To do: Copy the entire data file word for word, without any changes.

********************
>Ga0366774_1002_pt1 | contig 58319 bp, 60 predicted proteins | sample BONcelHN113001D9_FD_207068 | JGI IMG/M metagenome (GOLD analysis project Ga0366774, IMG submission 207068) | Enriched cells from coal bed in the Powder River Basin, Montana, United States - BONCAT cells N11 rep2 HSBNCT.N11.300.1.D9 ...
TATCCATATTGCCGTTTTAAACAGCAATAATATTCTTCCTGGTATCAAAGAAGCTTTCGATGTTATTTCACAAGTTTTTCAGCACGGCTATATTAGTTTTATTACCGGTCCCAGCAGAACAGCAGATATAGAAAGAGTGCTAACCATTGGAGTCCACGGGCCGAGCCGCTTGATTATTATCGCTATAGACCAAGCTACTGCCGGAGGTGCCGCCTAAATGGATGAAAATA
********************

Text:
>Ga0366774_1002_pt1 | contig 58319 bp, 60 predicted proteins | sample BONcelHN113001D9_FD_207068 | JGI IMG/M metagenome (GOLD analysis project Ga0366774, IMG submission 207068) | Enriched cells from coal bed in the Powder River Basin, Montana, United States - BONCAT cells N11 rep2 HSBNCT.N11.300.1.D9 ...
TATCCATATTGCCGTTTTAAACAGCAATAATATTCTTCCTGGTATCAAAGAAGCTTTCGATGTTATTTCACAAGTTTTTCAGCACGGCTATATTAGTTTTATTACCGGTCCCAGCAGAACAGCAGATATAGAAAGAGTGCTAACCATTGGAGTCCACGGGCCGAGCCGCTTGATTATTATCGCTATAGACCAAGCTACTGCCGGAGGTGCCGCCTAAATGGATGAAAATA